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profligate Sanyassee, but feels indignant at the abuse of some of the best and strongest feelings of our nature? I am not, as you know, among those who either extravagantly praise or extravagantly condemn the Hindûs or their religion. It is enough that the latter is false, to wish it exchanged for a better; but the Hindûs are men, and moved by human motives and by human passions, and never, never will a conversion be wrought among them by the present system of the missionaries. They must be bad judges indeed of human nature, who can suppose, that millions of men are, without a miracle, to be converted by a few hundreds of preachers, who go among them, ignorant of their language and philosophy, and even the religion they would combat. Moses, the lawgiver of the Jews, was learned in all the wisdom of the Egyptians, and consequently could sooth or elude the prejudices of the people who were born in the land of Misraim. St. Paul, the Apostle of the Gentiles, was versed in the philosophy of Rome and of Athens, and wielded against their superstitions, the very doctrines and forms of their own sages. But we, with ample means of learning, send inexperienced youths, virtuous indeed in their own lives, and skilled in their own doctrines, but ignorant of the science of the East, and above all, ignorant of the motives and passions of human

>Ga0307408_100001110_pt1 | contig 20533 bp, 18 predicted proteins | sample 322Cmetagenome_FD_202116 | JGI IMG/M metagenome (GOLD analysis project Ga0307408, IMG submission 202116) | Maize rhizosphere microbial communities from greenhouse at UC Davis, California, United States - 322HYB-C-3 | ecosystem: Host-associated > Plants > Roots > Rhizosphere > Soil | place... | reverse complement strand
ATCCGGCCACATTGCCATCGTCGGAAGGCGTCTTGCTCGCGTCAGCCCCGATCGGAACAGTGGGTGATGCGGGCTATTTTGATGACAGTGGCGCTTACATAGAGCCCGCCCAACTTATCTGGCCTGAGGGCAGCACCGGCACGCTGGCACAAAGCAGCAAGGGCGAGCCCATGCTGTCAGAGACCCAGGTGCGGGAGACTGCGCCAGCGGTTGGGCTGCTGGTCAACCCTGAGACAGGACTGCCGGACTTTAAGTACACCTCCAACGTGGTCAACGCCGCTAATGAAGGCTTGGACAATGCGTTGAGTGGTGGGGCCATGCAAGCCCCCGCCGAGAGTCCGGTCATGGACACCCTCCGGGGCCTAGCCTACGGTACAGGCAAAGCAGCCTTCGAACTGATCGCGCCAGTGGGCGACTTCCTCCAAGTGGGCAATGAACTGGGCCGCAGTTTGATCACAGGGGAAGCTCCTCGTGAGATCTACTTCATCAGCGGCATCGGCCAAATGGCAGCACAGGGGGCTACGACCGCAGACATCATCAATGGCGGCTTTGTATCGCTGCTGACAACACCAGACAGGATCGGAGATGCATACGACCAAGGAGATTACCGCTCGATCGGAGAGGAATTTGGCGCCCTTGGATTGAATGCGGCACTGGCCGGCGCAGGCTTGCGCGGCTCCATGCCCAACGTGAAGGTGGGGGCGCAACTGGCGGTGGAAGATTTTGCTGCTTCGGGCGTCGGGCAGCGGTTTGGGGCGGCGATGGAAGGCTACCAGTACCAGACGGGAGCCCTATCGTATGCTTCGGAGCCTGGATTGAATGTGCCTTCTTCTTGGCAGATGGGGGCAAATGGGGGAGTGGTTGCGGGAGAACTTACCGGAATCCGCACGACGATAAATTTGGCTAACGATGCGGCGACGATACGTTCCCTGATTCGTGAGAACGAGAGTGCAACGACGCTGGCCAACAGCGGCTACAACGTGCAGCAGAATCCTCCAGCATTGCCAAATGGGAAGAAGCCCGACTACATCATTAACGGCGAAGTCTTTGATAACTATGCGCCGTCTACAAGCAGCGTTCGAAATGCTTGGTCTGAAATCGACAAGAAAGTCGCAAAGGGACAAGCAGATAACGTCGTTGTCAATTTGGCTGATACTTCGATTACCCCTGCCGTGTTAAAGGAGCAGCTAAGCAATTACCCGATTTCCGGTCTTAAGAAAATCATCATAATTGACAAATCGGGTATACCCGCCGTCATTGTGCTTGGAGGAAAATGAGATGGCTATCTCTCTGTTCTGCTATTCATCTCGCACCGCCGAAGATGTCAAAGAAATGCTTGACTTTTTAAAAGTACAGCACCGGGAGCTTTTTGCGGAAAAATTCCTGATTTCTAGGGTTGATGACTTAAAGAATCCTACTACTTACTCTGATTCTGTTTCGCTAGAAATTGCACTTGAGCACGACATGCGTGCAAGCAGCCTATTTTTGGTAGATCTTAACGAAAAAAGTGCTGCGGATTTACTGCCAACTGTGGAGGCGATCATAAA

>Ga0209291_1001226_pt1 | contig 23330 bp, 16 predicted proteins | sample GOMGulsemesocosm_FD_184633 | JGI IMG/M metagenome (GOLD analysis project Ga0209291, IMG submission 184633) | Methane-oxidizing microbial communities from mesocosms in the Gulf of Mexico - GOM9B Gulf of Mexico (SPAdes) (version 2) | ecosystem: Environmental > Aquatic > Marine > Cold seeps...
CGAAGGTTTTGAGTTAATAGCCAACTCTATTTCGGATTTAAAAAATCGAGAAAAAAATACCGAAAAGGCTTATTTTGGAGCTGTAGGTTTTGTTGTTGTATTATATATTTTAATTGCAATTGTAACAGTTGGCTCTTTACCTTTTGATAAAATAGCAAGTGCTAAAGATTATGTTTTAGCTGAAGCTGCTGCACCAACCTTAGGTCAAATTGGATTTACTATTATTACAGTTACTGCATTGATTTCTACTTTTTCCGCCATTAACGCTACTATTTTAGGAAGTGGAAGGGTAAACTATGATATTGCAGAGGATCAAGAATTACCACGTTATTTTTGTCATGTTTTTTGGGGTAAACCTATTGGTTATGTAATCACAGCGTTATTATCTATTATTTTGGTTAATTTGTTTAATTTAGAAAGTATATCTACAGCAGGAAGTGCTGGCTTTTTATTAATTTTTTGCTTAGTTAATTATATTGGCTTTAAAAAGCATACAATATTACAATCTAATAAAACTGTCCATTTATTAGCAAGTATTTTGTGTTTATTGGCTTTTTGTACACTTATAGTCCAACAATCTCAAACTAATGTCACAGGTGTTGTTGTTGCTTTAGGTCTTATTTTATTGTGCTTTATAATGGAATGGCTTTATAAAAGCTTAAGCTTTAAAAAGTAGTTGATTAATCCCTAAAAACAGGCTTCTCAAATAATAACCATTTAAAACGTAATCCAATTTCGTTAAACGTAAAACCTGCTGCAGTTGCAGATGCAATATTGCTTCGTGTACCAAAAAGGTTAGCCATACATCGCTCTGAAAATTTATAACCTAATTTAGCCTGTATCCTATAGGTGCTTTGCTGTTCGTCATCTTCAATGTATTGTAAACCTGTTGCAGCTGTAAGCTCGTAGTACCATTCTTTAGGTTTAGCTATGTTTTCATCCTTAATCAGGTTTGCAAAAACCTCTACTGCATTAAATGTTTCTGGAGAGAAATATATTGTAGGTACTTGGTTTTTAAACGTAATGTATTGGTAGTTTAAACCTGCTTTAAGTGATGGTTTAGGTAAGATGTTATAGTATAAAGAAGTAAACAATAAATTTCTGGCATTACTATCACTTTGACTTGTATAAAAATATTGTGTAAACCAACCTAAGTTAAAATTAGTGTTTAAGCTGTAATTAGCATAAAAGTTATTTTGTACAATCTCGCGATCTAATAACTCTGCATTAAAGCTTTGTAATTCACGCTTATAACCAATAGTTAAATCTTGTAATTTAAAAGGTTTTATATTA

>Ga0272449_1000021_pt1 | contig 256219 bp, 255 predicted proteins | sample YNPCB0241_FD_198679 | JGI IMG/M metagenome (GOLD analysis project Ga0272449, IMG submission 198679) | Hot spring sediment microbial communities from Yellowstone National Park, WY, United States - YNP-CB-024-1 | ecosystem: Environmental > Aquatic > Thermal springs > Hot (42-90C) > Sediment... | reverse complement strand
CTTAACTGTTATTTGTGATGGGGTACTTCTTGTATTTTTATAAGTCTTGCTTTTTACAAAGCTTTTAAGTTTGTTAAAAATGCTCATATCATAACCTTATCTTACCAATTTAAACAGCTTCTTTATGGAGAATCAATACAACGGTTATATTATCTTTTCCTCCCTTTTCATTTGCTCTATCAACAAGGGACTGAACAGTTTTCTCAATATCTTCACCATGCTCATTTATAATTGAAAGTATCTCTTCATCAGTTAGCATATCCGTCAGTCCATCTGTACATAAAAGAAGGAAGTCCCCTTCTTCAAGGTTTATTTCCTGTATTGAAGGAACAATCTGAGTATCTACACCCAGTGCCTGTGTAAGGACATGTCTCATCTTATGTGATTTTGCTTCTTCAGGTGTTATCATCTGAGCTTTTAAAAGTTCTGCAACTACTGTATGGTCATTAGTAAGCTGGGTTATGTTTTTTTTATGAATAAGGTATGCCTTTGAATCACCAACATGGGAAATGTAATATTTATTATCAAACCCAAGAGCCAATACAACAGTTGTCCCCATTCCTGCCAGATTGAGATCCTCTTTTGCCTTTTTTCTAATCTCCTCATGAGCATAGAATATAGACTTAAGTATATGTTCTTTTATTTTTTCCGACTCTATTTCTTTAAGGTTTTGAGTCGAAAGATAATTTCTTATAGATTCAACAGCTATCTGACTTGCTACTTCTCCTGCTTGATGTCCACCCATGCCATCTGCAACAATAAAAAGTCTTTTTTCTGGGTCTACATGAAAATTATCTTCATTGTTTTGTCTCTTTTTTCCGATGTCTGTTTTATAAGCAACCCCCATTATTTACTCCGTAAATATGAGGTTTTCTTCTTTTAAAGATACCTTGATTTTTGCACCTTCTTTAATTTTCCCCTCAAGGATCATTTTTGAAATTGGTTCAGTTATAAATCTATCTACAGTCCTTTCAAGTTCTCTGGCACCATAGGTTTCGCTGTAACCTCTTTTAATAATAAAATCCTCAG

nature, and the art of leading men's minds."Whom ye ignorantly worship, him declare I unto you," were the words of St. Paul to the people of Athens. He turned not to the temples crowded with images to expose the follies and vices of Jupiter, or to falsify the predictions of Apollo, but he seized upon the simple altar of the wisest of men, to the unknown God, and thence beginning his exposition of divine truths, he, without irritating the passions of his hearers by open defiance calling on them to defend their deities, announced the pure faith of Christ, "That they should seek the Lord, if haply they might feel after him, and find him, though he be not far from every one of us: For in him we live, and move, and have our being; as certain also of your own poets have said, For we are also his offspring. Forasmuch, then, as we are the offspring of God, we ought not to think that the Godhead is like unto gold, or silver, or stone, graven by art and man's device. And the times of this ignorance God winked at; but now commandeth all men everywhere to repent."